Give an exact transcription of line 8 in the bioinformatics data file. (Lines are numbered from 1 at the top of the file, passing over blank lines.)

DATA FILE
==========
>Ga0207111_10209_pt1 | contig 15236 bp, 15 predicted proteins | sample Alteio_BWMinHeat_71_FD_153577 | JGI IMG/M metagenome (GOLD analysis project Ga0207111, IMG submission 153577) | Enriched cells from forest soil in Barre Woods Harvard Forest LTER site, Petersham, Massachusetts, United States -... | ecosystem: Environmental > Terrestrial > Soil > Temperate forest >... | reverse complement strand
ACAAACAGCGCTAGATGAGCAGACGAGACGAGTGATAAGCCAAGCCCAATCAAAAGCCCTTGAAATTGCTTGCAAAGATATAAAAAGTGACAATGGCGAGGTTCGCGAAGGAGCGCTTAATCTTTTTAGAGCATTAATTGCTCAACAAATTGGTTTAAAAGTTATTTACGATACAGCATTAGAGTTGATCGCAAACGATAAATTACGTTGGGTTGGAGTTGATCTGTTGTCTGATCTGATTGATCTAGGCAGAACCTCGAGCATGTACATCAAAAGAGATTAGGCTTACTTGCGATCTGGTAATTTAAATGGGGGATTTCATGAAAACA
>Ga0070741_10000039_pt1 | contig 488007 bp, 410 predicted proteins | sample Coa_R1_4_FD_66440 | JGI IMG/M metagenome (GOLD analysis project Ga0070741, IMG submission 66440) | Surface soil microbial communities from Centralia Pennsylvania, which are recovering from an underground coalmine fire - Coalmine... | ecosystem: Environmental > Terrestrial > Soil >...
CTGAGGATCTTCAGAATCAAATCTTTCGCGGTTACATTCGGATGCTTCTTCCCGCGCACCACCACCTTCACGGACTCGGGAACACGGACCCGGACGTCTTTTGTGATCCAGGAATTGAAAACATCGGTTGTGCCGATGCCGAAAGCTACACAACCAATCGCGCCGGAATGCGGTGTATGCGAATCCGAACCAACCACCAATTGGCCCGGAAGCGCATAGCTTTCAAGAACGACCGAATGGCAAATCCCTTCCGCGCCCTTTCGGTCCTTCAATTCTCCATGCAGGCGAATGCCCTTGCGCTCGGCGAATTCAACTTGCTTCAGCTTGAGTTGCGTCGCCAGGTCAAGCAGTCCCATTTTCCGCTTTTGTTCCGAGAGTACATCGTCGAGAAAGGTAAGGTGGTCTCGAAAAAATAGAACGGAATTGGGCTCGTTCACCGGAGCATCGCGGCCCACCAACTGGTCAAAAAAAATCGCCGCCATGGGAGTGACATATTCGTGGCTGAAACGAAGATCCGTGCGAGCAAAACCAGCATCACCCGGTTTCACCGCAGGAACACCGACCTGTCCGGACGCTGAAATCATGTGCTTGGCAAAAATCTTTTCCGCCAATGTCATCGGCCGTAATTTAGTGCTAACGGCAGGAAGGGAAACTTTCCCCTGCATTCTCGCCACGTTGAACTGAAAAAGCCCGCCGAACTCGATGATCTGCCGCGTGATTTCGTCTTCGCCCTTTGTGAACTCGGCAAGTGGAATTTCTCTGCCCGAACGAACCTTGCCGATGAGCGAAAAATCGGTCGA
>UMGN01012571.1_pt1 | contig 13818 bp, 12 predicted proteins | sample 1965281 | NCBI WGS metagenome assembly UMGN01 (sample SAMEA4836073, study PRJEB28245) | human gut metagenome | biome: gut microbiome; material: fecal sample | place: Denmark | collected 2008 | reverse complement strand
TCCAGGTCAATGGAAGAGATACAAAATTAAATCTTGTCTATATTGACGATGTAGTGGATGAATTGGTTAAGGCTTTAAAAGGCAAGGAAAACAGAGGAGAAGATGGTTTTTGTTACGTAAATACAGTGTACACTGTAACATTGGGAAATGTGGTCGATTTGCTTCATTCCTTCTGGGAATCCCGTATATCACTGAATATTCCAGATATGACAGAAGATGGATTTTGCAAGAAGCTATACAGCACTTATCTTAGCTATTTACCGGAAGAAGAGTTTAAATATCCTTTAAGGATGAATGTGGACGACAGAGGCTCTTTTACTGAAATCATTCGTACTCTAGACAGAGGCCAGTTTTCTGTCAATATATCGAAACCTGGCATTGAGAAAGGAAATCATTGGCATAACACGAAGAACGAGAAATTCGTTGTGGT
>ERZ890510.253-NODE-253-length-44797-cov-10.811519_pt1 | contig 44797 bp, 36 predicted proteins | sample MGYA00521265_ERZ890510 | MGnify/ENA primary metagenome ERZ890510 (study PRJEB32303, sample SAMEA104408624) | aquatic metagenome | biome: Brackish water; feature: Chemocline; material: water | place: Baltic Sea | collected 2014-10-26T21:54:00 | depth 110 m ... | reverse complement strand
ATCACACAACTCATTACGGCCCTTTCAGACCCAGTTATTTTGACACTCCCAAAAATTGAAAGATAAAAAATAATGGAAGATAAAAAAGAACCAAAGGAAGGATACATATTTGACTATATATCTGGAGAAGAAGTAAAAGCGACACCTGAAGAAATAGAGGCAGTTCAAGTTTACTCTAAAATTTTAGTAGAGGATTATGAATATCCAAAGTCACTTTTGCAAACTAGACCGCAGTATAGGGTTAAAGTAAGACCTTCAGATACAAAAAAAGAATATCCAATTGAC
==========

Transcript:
ATCACACAACTCATTACGGCCCTTTCAGACCCAGTTATTTTGACACTCCCAAAAATTGAAAGATAAAAAATAATGGAAGATAAAAAAGAACCAAAGGAAGGATACATATTTGACTATATATCTGGAGAAGAAGTAAAAGCGACACCTGAAGAAATAGAGGCAGTTCAAGTTTACTCTAAAATTTTAGTAGAGGATTATGAATATCCAAAGTCACTTTTGCAAACTAGACCGCAGTATAGGGTTAAAGTAAGACCTTCAGATACAAAAAAAGAATATCCAATTGAC